The American Civil War

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HISTORY OF THE MODERN WORLD: 1750 – 1945
Course ID: HS1042

THE AMERICAN CIVIL WAR
1861 – 1865

Ante-Bellum, Bellum & Post-Bellum

April 13th, 2012

Course Instructor: Dr. Rajesh V.
Name: Kevin Fernandes
Roll No.: HS11H023
Course: 5 yr. Integrated M. A.

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Table of Contents
Part One: Ante-Bellum...................................................................................................................... 03. Part Two: Bellum............................................................................................................................... 11. Part Three: Post-Bellum.................................................................................................................... 18. Bibliography ....................................................................................................................................... 19. Image................................................................................................................................................... 02.

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Part One:

Ante-Bellum

The North and South had always had their disagreements, but they had put the aside and together formed a union, i.e. the United States of America. But what changed? Why did the South decide to split from the North? What brought upon the unimaginable horrors that nearly split America forever?

In the early 1800’s, America was growing in leaps and bounds. In the North, internal improvements and trade prospered. Investors invested millions into transportation systems in order to connect the regions together for the benefits of trade. The completion of the Erie Canal in 1825, made its investors into wealthy men. As food and produce flowed into New York from the West and manufactured goods flowed into the interiors, many more similar canals followed.

Peter Cooper’s Tom Thumb puffed out of Baltimore, Maryland in 1830, and by the 1860’s 48,000 km of railroads linked the nation together. Europe too grew closer as the shift from sail to steam engines cut the travel time from Liverpool to New York from a couple of months to a couple of weeks. Most people still worked on farms but the North was rapidly industrializing. Using new machines and inter-changeable parts, Northern factories poured out a variety of goods. Since this level of production was possible, the British called this system of mechanization as the “American System of Manufacturing”. Industry created jobs, immigrants from Ireland and Germany, and local farmers poured into Northern cities like Lowell (Massachusetts) and Philadelphia (Pennsylvania) to work as wagers in factories. Quickly Stores and Banks sprung up in order to sell goods and finance trade. A booming market economy was transforming the North.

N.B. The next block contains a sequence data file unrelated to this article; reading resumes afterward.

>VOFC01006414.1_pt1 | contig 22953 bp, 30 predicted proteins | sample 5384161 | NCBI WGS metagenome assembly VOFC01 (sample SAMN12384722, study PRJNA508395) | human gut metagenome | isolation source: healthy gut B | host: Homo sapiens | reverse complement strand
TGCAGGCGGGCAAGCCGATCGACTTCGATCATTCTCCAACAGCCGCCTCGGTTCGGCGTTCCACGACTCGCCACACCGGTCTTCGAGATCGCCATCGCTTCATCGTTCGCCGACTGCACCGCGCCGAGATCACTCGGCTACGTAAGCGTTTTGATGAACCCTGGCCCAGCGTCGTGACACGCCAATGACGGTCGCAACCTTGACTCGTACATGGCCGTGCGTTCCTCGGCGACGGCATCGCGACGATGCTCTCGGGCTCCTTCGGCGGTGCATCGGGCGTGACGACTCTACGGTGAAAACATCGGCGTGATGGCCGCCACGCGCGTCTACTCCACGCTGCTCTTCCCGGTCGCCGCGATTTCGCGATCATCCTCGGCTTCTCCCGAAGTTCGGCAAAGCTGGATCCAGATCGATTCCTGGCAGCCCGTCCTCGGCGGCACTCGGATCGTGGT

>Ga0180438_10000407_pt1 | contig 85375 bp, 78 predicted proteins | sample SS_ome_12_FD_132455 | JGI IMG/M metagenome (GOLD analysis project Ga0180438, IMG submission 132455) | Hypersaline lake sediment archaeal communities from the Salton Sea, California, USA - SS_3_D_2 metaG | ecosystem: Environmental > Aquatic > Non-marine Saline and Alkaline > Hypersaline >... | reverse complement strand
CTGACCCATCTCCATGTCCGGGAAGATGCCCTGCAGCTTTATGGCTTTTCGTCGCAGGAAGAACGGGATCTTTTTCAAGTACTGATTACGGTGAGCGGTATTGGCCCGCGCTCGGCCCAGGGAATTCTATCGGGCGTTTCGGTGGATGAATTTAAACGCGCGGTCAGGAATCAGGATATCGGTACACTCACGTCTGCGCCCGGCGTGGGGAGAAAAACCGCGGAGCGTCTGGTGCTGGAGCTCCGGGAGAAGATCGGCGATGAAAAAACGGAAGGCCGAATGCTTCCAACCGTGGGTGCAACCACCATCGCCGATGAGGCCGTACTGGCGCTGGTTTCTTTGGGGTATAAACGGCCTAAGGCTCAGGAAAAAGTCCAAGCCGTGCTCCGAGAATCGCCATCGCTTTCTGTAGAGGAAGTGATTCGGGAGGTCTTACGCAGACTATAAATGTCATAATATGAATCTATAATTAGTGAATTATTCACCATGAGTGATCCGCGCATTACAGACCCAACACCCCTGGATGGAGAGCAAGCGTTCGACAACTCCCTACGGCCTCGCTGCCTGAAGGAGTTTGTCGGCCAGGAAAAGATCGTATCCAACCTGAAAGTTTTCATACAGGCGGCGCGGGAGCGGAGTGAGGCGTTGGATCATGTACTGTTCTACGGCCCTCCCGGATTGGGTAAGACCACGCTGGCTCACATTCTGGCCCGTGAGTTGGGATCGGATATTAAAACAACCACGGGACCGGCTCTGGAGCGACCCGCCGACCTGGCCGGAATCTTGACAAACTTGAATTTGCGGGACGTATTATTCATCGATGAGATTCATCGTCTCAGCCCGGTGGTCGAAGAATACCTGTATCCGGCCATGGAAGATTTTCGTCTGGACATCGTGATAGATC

Life was very different in the South however; there agriculture was the source of employment and wealth. On-going seasons and rich soil produced rice, tobacco and cotton; cash crops were grown for distant markets. The vast majority of Southerners

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were poor farmers while big plantation owners with many slaves dominated the South – Economically, Socially and Politically.
The North had outlawed slavery in the decades following the American Revolution. Back then, many Americans believed that slavery would die out on its own as it was no longer profitable. But, however in 1793, Eli Whitney from New England (Massachusetts), invented the Cotton Gin, this simple machine allowed a slave to process 50 pounds of cotton a day. This invention transformed cotton from a luxury item to the world’s cheapest fabric. Looming textile industries from the Northern states and England bought this processed cotton for a good price. Soon, the South became a major supplier of cotton to the world. In order to maintain its consistency in cotton production, a large and cheap labour force was needed and this was provided by the enslaved Africans. Doubling in value every 10 years, the cotton production soon...
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